Chocolate Wiki

Cocoa beans must pass through a number of very delicate, time-tested steps and processes in order to become actual chocolate.


It all starts at the plantation, where cocoa pods containing the precious beans are gathered from the cocoa tree and opened with a powerful blow of the machete, allowing the precious beans to be extracted. After being fermented in wooden trays, the beans are carefully dried to remove excess water; this process can take days.

Once this crucial harvesting and conservation process is completed, the beans begin their journey to buyers. The lengthy voyage starts by boat, from its equatorial origins in Africa, South America, Asia, or the Caribbean concluding primarily in the ports of Europe or North America, where, eventually they are transformed into chocolate.

The rich cargo is inspected upon its arrival at the port before continuing its journey to a variety of chocolate makers. The chocolate makers’ first task is to thoroughly, yet gently wash the beans. The beans are then cooked under the close supervision of a torréfacteur (a master baker who specializes in cocoa), who artfully chooses the optimum temperature and the length of baking to ensure the best and fullest flavors emerge. Any imperfections are meticulously separated and removed from the beans, even the slightest blemish. The beans are then attentively roasted and placed in a mixer, a mechanical mill which reduces the beans to splinters.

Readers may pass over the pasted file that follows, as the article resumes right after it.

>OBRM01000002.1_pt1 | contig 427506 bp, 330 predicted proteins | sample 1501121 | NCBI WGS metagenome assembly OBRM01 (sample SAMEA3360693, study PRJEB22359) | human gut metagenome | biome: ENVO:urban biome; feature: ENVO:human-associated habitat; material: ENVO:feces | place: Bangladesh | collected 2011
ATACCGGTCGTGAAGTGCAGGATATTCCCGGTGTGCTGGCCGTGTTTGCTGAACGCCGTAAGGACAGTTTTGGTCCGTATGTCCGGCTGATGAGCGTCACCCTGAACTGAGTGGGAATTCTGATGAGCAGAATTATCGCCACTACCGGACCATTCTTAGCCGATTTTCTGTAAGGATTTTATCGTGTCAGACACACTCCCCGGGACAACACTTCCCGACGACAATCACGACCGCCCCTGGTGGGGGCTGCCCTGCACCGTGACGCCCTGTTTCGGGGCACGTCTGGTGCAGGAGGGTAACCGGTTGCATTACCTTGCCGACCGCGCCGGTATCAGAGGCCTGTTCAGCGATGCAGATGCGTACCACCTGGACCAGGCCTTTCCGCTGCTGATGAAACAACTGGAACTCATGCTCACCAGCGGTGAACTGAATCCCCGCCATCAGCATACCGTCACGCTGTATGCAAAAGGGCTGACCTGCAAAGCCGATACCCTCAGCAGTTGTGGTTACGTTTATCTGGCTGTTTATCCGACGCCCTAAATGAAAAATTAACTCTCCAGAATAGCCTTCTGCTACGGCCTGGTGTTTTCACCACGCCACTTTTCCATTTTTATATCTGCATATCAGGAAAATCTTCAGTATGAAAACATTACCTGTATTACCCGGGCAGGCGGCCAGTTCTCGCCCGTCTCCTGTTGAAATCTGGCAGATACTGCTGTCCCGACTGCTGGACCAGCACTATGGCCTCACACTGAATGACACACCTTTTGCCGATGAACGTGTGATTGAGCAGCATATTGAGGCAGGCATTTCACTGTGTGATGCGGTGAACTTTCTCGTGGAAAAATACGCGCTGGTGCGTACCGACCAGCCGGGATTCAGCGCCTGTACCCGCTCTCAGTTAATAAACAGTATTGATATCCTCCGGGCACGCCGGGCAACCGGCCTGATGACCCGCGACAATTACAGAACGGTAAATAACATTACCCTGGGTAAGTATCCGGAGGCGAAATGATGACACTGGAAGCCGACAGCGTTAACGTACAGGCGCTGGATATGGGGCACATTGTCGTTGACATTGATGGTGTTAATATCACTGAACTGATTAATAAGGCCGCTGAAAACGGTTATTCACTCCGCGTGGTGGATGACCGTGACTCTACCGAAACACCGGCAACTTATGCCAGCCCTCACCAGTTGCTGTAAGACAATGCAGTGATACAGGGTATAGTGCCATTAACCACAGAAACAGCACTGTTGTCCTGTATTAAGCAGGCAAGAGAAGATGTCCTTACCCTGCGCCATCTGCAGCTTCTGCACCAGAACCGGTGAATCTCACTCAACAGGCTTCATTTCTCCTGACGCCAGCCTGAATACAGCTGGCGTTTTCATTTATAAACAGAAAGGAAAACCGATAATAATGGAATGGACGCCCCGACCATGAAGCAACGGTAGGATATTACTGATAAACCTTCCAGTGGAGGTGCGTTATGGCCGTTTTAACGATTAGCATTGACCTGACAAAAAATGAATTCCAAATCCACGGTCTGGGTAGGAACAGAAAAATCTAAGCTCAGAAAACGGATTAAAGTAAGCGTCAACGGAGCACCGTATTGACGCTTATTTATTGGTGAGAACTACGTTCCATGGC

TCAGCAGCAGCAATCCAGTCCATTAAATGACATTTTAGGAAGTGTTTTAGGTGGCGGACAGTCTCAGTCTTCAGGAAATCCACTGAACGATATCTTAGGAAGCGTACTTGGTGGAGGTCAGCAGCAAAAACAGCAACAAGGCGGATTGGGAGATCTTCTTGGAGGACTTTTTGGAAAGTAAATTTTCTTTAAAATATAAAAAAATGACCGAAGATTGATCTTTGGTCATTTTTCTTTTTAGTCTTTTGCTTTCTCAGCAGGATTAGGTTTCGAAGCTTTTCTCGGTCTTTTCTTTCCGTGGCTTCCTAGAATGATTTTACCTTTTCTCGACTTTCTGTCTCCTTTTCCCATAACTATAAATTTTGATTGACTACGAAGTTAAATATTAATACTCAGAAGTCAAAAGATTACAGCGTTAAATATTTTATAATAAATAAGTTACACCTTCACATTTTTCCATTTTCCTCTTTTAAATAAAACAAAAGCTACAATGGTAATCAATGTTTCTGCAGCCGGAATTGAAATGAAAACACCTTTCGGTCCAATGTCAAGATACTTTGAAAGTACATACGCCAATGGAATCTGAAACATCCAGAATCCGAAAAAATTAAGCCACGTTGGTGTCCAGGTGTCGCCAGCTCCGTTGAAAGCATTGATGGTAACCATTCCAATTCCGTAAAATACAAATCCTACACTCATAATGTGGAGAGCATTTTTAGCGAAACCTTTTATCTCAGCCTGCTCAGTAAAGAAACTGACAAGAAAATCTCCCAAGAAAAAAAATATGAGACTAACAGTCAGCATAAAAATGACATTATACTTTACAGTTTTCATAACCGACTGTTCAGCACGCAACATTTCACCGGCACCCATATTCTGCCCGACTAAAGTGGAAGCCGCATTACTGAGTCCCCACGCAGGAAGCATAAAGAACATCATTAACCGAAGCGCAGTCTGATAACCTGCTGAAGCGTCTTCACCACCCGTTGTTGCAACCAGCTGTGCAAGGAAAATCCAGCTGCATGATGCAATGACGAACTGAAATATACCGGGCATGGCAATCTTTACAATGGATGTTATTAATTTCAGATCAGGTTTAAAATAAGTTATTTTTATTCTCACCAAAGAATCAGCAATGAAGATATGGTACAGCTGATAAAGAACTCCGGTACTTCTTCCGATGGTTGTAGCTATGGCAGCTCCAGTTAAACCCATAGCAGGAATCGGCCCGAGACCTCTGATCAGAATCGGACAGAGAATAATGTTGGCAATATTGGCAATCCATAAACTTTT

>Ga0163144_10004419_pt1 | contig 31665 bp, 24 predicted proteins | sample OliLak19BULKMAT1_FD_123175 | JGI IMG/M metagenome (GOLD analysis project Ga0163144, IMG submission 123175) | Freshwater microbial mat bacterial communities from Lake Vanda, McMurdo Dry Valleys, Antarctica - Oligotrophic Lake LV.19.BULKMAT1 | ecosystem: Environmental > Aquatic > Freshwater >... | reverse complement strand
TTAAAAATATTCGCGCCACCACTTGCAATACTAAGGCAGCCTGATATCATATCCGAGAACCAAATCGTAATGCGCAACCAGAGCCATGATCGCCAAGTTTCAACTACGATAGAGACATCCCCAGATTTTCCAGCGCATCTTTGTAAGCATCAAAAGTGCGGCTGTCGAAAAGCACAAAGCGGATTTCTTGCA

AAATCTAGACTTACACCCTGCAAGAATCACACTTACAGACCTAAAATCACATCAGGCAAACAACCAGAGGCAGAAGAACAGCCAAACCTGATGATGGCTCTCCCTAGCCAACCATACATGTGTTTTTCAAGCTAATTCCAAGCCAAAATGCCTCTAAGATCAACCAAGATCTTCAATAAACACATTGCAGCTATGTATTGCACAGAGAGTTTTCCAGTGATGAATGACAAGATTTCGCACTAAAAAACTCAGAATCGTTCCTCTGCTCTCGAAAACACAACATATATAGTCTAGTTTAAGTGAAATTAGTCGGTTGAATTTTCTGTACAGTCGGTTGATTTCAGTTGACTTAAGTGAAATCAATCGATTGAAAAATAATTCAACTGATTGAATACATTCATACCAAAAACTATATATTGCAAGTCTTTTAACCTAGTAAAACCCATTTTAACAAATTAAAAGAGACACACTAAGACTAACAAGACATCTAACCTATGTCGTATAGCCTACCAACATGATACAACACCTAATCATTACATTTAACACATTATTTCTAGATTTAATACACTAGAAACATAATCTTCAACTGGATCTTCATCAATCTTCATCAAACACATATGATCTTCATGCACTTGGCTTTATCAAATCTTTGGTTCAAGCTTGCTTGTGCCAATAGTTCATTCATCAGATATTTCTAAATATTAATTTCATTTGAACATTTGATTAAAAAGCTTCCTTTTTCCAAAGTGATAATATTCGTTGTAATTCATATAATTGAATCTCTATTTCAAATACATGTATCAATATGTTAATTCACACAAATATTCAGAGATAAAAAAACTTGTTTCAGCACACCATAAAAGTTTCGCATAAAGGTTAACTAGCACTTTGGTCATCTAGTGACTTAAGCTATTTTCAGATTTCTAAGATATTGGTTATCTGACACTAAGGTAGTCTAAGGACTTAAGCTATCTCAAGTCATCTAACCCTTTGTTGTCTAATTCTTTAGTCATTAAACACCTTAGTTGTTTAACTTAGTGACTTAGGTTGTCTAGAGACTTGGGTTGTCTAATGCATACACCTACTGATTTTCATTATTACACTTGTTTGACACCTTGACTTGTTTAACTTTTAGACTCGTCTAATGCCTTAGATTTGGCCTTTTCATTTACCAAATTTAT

This is where the true magic of chocolate making begins, as the pieces of crushed beans are ground finer and finer until they become cocoa paste, which will in turn become either chocolate or cocoa powder. If the cocoa paste is to become chocolate, sugar is added and then thoroughly blended. It will be further refined and passed through yet another grinder to reduce the granulation of the paste, producing a more homogenous and fluid mixture. Next, the “conchage”; an essential operation which converts this unfinished blend into one which possesses finesse, elasticity and the sublime texture which is so sought after. Conchage consists of passing the cocoa paste, which is stored in large iron basins, through special rollers. The quality of the chocolate is determined both by this operation, which must be carried out quickly, and by the preceding operations.

This meticulous preparation does not stop there because this raw material must be kept stable, otherwise the quality of the chocolate can be compromised and it loses its lustre. The finished mixture is transferred to special reservoir tanks, cooled and stirred continuously at 45°C. The mixture is finally ready to be poured into moulds on a conveyor belt resembling a rolling, constantly oscillating carpet. This oscillation process is essential in creating a tablet (i.e. bar) that is uniform and without air bubbles. After a final cooling the chocolate is removed from the moulds and is at long last ready to be devoured!